Results of Tests and Investigations
Your doctor or the nurse will advise you when the result should be available, and if they would like to see you personally.
Please note that we do have a strict policy regarding confidentiality and data protection. In this respect we will only give out results to the person they relate to unless that person has given prior permission for their release or if they are not capable of understanding them.
Your blood tests will be sent to the laboratory, usually at Royal Cornwall Hospital where they will be examined under a microscope or tested with chemicals, depending on what is being checked.
The results are sent back to the hospital or your GP. Some test results will be ready the same day or a few days later, although others may not be available for a few weeks.
In order to be able to manage acute illness as well as monitor chronic diseases, at Perranporth Surgery, we process up to 1,200 blood results per week. We are unable to routinely inform patients when blood tests are normal.
You will receive a telephone call from our admin team if you have an abnormal blood result that your doctor feels needs a follow up.
If your blood result is outside of the normal limit, your doctor may classify it in your patient record as 'Abnormal', 'Abnormal but expected', 'Borderline' or even 'Satisfactory'. However, in combination with other blood results, knowledge about your past tests, your age and the clinical picture, your doctor may decide that this result is acceptable. This is because this result may be normal for you and not dangerous. Sometimes a doctor will decide to repeat blood tests within a few days, weeks or months to monitor you.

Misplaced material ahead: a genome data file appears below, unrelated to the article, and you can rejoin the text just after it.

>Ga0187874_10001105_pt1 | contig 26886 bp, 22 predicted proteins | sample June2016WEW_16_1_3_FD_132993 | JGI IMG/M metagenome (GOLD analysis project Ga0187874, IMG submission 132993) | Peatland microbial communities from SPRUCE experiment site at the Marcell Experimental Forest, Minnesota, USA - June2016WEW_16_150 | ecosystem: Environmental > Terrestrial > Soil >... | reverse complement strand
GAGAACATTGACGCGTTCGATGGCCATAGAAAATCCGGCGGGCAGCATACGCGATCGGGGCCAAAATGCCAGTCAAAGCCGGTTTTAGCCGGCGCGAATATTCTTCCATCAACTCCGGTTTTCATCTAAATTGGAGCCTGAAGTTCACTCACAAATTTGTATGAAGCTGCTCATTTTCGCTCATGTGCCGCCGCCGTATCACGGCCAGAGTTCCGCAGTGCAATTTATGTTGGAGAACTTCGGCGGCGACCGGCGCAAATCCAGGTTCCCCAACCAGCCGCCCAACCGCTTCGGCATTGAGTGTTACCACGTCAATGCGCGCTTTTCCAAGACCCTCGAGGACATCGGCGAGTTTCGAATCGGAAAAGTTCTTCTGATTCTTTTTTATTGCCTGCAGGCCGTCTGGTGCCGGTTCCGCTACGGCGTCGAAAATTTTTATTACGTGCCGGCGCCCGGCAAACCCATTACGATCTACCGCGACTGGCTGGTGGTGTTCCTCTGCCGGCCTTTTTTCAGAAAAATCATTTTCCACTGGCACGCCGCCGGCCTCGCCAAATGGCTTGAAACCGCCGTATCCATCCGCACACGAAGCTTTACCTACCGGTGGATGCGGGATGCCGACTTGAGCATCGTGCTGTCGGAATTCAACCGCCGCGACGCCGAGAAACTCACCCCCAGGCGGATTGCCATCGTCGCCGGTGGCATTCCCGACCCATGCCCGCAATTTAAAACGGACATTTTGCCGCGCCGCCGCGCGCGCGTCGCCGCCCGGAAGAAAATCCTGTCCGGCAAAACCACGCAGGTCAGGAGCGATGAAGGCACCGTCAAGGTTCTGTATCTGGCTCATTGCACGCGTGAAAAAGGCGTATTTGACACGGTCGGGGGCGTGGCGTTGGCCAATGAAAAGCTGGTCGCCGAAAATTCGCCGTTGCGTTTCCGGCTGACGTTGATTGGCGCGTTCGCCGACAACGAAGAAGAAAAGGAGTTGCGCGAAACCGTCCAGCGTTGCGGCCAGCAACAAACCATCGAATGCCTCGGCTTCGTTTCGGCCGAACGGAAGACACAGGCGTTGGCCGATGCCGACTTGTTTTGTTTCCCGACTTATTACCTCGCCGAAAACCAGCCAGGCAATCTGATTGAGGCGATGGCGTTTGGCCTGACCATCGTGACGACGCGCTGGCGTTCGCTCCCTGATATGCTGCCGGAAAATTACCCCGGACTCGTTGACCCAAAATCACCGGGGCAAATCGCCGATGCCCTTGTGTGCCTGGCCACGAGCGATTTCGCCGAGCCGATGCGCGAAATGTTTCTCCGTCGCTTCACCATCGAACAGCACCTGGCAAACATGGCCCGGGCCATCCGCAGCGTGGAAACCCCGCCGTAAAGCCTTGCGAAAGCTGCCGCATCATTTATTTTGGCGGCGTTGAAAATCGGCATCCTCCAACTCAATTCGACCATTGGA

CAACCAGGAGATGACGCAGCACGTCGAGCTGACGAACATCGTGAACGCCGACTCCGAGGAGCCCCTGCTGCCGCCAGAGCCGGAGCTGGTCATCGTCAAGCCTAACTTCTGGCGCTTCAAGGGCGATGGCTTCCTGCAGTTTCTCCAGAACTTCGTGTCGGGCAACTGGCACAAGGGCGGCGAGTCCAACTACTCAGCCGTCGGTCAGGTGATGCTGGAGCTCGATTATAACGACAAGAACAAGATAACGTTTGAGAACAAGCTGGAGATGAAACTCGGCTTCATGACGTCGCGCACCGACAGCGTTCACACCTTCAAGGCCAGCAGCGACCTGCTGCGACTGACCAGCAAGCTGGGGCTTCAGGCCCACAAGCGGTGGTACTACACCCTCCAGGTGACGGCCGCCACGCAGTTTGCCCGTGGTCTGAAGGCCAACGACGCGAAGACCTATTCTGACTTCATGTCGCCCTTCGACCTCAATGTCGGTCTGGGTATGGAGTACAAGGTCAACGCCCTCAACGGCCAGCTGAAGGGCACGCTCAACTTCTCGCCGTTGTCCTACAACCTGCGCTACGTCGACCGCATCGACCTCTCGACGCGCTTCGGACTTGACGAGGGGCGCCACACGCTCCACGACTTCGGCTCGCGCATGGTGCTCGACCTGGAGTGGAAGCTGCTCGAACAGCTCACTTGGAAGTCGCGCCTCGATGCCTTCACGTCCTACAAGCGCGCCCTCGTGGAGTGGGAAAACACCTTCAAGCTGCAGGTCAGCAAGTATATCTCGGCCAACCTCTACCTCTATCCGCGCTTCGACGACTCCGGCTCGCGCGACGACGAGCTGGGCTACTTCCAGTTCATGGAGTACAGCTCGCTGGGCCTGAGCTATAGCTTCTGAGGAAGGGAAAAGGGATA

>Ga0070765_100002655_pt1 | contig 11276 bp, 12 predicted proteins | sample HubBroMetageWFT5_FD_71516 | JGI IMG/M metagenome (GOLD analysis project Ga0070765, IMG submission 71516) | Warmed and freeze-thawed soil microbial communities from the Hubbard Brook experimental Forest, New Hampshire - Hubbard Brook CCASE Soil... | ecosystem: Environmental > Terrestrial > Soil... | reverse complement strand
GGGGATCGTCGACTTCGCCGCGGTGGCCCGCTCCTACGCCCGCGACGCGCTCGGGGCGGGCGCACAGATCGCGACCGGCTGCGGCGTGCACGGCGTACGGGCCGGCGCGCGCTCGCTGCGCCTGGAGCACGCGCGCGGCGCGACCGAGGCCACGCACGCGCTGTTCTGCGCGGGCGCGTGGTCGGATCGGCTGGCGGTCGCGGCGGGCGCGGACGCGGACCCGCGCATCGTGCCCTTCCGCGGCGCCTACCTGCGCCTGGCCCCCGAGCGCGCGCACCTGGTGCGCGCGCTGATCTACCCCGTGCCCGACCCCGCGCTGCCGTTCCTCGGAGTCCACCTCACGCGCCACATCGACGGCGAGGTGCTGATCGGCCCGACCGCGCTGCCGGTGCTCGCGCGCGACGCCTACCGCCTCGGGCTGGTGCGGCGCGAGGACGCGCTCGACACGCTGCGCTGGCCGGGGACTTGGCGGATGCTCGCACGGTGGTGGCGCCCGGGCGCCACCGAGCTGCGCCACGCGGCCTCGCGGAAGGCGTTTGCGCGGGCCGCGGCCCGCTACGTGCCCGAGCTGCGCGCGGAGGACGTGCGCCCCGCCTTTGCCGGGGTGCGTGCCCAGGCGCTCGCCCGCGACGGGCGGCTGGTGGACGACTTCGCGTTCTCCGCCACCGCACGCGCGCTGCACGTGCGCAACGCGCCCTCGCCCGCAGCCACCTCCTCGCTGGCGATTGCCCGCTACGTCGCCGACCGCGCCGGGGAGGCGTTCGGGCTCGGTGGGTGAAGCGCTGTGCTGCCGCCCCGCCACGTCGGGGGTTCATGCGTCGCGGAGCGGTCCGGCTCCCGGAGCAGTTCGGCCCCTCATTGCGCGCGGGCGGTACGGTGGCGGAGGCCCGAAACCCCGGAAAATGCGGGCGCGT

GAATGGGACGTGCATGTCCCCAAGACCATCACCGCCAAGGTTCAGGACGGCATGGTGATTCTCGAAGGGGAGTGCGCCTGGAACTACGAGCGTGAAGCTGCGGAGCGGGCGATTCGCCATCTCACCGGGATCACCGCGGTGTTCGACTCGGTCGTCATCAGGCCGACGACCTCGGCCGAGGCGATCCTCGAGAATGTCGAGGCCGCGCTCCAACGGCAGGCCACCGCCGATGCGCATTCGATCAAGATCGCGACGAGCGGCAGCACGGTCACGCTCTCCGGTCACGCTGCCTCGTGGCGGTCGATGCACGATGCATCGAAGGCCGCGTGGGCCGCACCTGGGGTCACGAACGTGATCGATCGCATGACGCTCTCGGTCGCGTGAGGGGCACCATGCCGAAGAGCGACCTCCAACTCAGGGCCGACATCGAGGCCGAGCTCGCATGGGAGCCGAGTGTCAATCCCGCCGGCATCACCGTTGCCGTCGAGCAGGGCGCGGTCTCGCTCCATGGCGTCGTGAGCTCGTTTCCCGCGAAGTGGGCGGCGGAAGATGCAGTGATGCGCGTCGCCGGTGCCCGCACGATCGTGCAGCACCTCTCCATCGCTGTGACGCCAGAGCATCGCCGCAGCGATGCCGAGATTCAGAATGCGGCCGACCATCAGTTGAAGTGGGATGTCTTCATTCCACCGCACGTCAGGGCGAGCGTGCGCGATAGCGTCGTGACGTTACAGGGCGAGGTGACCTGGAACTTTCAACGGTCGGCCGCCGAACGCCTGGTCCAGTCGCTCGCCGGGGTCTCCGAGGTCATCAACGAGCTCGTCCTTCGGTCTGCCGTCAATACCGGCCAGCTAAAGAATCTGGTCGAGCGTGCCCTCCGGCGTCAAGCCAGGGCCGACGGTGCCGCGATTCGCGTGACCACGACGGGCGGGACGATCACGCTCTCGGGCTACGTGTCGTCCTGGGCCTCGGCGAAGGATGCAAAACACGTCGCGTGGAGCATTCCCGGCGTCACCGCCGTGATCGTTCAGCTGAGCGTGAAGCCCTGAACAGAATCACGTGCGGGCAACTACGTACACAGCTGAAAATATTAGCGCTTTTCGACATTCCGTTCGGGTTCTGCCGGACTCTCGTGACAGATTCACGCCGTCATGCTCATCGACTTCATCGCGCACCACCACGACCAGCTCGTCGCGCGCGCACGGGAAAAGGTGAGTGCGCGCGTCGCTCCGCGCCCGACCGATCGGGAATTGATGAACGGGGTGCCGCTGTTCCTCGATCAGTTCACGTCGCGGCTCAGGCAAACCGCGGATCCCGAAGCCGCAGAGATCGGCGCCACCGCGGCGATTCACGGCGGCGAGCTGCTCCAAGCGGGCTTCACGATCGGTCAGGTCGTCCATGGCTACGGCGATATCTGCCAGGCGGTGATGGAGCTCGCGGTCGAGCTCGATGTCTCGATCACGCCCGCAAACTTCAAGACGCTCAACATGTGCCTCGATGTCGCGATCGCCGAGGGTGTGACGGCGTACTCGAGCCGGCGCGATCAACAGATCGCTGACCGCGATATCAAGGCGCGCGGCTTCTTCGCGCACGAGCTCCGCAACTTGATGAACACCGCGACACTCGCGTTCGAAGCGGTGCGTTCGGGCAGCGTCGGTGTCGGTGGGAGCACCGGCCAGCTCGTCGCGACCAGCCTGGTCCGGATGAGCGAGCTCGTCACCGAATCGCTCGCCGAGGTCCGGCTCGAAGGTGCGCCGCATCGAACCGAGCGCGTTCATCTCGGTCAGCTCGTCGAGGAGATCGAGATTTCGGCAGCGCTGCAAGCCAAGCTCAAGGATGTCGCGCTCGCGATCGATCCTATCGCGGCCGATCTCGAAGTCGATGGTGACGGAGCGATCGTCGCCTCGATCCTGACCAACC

For further information, you may find the following links below useful. They contain explanations for common blood tests and laboratory values:
An X-ray is a widely used diagnostic test to examine the inside of the body. X-rays are a very effective way of detecting problems with bones, such as fractures. They can also often identify problems with soft tissue, such as pneumonia or breast cancer.
If you have an X-ray, you will be asked to lie on a table or stand against a surface so that the part of your body being X-rayed is between the X-ray tube and the photographic plate.
An X-ray is usually carried out by a radiographer, a healthcare professional who specialises in using imaging technology, such as X-rays and ultrasound scanners.
You can find out more about x-ray tests, how they are performed, their function and the risks by visiting the NHS Choices website.